Minister Planas closes the Meeting of the Seas, which will promote joint research between gastronomy and science with a grant
The III Meeting of the Seas closed this Wednesday in Marbella, with the presence of the Minister of Agriculture, Fisheries and Food, Luis Planas, a decisive edition in which it is consolidated not only as the great international reference of haute cuisine from the sea, but also as a model of joint collaboration between science and gastronomy. More than a thousand people have followed through the network a congress that has brought together in different parts of Seville, Cádiz and Malaga about a hundred chefs, biologists, researchers and representatives of the different economic sectors that live from the sea.
The closing day served to launch, from the hand of chefs and oceanographers from Japan, Virginia, the Amazon or Galicia, a message of hope. As stated by the scientific director of the congress, Carlos Duarte, “we still have time to regain the health of the seas within a generation.”
Gastronomy can have a lot to do with this recovery of marine ecosystems. This has been demonstrated throughout this edition by projects such as the one led by chef David Chamorro together with scientists from the University of Cádiz in search of culinary applications for the invasive algae that has threatened the Andalusian coasts for five years. In order to give continuity to this fruitful interdisciplinary relationship, the president of Vocento Gastronomy, Benjamín Lana, announced that the Encuentro de los Mares will award a grant to support research lines between the sea and the stove. He also pointed to the possibility of holding a sister congress somewhere in America, which will serve to strengthen ties with those who look at the Atlantic from the other side.
The fundamental role of chefs in preserving the “biological, economic, social and cultural wealth” that the seas treasures was also mentioned by the Minister of Agriculture, Fisheries and Food during the official closing of the event: “They not only transform the products that they come out of the water, but add value to the entire food chain ”. Planas recalled the weight of Spanish fishing in the ‘blue economy’ throughout Europe and warned that “growth cannot be considered if it is not accompanied by sustainability.” An objective shared by all the participants in the Andalusian forum, whose farewell left some testimonies that invite us to look to the future with moderate optimism.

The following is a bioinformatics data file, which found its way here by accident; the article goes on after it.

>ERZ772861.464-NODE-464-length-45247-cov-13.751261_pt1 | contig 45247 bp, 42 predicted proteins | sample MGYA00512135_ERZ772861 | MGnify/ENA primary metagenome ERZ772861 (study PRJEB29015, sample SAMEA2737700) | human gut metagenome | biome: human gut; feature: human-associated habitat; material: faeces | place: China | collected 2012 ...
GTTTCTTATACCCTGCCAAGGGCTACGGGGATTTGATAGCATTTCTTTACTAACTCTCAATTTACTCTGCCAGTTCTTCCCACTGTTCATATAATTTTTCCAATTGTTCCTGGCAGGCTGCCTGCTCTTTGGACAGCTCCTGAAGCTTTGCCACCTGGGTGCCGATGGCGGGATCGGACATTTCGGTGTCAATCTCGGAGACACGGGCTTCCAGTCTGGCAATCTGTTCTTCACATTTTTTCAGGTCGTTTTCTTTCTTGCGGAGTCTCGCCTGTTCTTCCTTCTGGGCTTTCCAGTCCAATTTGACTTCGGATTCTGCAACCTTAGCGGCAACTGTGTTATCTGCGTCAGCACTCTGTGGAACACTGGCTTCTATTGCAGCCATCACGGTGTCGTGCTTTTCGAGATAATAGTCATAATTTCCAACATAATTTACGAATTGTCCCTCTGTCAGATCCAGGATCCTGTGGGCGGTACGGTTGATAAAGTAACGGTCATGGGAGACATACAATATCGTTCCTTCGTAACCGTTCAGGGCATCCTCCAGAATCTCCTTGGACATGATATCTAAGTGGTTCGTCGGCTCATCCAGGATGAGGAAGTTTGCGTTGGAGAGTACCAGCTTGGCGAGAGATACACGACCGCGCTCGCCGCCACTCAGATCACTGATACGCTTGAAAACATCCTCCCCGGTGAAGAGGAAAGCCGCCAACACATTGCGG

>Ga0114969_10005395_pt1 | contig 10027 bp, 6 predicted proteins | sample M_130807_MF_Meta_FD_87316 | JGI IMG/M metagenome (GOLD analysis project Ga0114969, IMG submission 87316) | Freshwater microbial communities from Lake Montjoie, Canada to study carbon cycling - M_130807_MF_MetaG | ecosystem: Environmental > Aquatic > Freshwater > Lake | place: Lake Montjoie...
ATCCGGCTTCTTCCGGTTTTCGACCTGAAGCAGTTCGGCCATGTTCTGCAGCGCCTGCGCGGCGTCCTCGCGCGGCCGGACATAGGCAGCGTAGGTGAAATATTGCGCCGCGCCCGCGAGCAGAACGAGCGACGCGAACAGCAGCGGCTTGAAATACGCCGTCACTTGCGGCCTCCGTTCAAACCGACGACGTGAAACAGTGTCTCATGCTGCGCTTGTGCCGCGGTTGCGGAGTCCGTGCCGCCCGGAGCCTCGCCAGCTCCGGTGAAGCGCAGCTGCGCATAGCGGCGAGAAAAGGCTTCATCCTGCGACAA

The main theme of this third edition was underwater reforestation and the auditorium of the Iberostar hotel passed the person responsible for the largest repopulation of aquatic meadows carried out to date worldwide. Biologist Karen McGlathery explained how nearly 200 hectares have been recovered off the coast of Virginia, turning them into a privileged nursery for fingerlings and a powerful carbon sink that improves water quality and protects the coastline.
His experience allows us to think of underwater planting as one of the great remedies against climate change, but also if it is connected with Ángel León’s research on the eelgrass it can also become a valuable pantry. McGlathery acknowledged yesterday that it had not occurred to him to eat that kind of marine rice until he read in the magazine ‘Time’ about the advances of the Cadiz, whom he has been able to meet at the Meeting of the Seas.
Fishing in the Amazon
For his part, Peruvian chef Pedro Miguel Schiaffino demonstrated, by reeling off his cooperation work with the communities of the upper Amazon, that eating what lives in water can ensure the survival of threatened ecosystems, if done in a rational and respectful way. After years of indiscriminate fishing, the limited artisanal catch now practiced by fishermen in Pacaya Samiria, the largest floodplain area in South America, has brought the populations of the gigantic paiche fish from 530 when the project began to more than 10,000. Its success allows “to create a mirror of prosperity in which other communities can look at themselves,” noted journalist Ignacio Medina.
The Meeting of the Seas left other inspiring experiences, such as the review of the tradition of algae cultivation in Japan by Professor Atsishi Watanabe, or the cuisine inspired by the cultural heritage of Galician sailors presented by Pepe Vieira. But above all it showed that this “symbiotic relationship” between science and cooking has much to offer the future of the planet.